Tuesday, November 17, 2015

Samhain Season

Today, the world is shrouded in silence. Snow coats the trees and houses, it is a reminder that this is the season to stay inside, and reflect.

Several sources close to me have pointed out, that the ancient celts did not celebrate Samhain on just one night. Indeed, the first night of Samhain may have had many of the festivities we now associate with Halloween, but Samhain was in fact an entire lunar month. Samhain was a season.

I recently did some house cleaning and rearranging. A cleared off bookshelf now hosts a small shrine (shrines happen!) with a focus on the dead. Nearby are photos of family, both living and passed, and an old envelope with my full name on it. My paternal grandfather died before I was even a year old, but when I was born, as with the dozen grandchildren before me, he wrote me a check. It was, naturally, never cashed. It's hard for babies to get bank accounts, after all. But it serves as a reminder - He wanted me to be Prosperous. 

Just two years ago my maternal grandfather passed, in about this same season. I recall, in fact, that Thanksgiving plans were made to accommodate him, and he was unable to attend. He too was concerned about the prosperity of the family, making extensive estate plans to ensure that his wealth would benefit his children and grandchildren. Both of my grandfathers were very involved in securing a good future for their families.
My Grandfather was born a very serious looking old man.

And too, did my grandmother work tirelessly. Her concerns were more immediate. She was always baking and cooking, checking to see if people were comfortable. From Her and my mother I learned to bake  - a box still exists with box sides and handwritten cards, recipes used again and again. We have never worked ourselves up in Holiday hype in December (I'm rather a Humbug type myself) but cookie baking is a holiday standard. Recipes with old fashioned ingredients, recipes that call for "a piece of butter the size of an egg."

And so, from them I learned to invest, and I learned to be generous. I learned to plan for the future, and to be frugal. (Grandpa Popo would warn that one should only ever borrow money to buy the family's house or start a business.) And so, as a gift demands a gift, I must be concerned with their prosperity too.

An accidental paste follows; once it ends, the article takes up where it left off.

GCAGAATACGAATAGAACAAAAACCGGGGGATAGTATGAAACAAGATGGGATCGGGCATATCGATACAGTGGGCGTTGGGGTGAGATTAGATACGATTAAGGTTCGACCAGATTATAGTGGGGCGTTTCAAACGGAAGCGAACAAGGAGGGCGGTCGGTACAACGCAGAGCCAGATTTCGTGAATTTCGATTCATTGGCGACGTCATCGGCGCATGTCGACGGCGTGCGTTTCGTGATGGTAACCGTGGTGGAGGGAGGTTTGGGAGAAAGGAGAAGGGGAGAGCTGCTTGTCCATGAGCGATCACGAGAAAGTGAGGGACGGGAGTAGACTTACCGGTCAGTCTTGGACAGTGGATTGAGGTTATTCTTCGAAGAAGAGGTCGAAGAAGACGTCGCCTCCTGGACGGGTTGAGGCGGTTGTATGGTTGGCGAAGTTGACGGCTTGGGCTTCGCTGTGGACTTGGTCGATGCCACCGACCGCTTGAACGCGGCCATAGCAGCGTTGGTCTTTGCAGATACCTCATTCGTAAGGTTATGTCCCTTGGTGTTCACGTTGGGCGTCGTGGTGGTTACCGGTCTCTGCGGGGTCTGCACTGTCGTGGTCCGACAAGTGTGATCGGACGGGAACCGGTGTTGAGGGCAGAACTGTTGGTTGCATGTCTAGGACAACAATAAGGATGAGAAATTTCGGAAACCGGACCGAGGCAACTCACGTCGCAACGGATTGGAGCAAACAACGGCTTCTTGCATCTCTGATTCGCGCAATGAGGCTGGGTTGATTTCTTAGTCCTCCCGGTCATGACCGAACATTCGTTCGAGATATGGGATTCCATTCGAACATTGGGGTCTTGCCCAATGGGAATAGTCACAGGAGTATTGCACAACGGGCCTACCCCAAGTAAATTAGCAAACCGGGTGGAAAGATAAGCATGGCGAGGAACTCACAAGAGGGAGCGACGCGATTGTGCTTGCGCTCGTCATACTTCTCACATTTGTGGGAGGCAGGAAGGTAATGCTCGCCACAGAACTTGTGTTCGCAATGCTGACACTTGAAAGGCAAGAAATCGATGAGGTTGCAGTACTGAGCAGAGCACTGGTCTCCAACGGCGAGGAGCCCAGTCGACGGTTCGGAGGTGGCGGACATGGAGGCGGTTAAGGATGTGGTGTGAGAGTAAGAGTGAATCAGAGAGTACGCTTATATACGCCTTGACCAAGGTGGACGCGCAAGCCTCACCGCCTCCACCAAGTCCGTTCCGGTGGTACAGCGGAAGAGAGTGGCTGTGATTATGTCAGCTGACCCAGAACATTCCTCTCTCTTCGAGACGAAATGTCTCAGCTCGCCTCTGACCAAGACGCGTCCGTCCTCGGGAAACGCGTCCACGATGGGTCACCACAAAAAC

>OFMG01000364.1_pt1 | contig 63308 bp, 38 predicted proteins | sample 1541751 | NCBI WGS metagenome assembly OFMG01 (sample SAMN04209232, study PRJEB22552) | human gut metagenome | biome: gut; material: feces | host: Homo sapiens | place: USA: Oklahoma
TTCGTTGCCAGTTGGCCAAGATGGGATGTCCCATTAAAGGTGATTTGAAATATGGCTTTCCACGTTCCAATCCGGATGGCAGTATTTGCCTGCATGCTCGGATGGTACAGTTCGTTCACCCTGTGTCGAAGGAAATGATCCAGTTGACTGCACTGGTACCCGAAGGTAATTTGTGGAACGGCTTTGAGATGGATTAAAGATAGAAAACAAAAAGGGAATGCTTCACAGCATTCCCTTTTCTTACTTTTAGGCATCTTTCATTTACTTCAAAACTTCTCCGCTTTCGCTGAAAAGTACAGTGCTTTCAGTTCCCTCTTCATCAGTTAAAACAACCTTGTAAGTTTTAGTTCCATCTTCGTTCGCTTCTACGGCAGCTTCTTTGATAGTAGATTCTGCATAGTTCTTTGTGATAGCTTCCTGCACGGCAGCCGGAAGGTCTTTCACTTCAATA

Many folk around the world, Pagans and pagans alike, engage in Ancestor worship. Some are concerned very much with the memory of the dead. Others are concerned with creature comforts. I am often rather equivocal about the afterlife, I am unwilling to commit to any idea with much fervor. If I expect the summerlands of the Vanir, is that optimism? Is that a reflection of the heaven of the Abrahamics? But the cold, dark realms of the Lady Hel, is that a fearful punishment to encourage warriors? But, no matter the shape of the afterlife, if I spend time communing with my ancestors - engaging with them, then there is a realm where they must dwell. And so, as they were concerned with my wellbeing, I am concerned with theirs. I set out for them a piece of fresh baked bread, or fruit, or tea. But on Samhain eve I offered them a fine treat, popcorn and rootbeer floats, much like we had every Sunday at Gramma and Grampa's house.

Because I am now responsible for ensuring for them, all the prosperity that they worked so hard to give to me. And I wish to stand, not in their shadows, but on their shoulders.

Tuesday, November 10, 2015

Heimtali School Museum - Native Textiles

During our week of workshops in Estonia, we had a Field Trip to the Heimtali School Museum. It's an old parish school, similar to the one room schoolhouses of the American west. In fact, any students who lived far away would sleep in the upstairs and go home on weekends!

The school is still in use, but the classes are for students from Viljandi who are recording and conserving textiles, and for youth who are learning about Estonian culture. In a recent project, the fence posts were painted in the style of traditional mittens! (Take that, Pinterest!)
The youngsters also made these, a project to rescue a lonely glove when you've lost its mate. It's a small and simple way to teach them traditional skills and patterns.

The collection included traditional weavings - these remind me of pieces from the American southwest! Surprisingly, the stripes are created in weft, instead of warp.
Here is an entrelac crochet blanket, being held up by Anu - the museum's curator and a champion of Estonian Native textiles.
Here's an embroidered blanket with crochet borders. Anu told us that, after the collapse of the USSR, she would find these old blankets being used for dirty jobs and neglected. She said that she would go buy cheap blankets, and trade them to people she saw using them for things like placing car parts and gardening.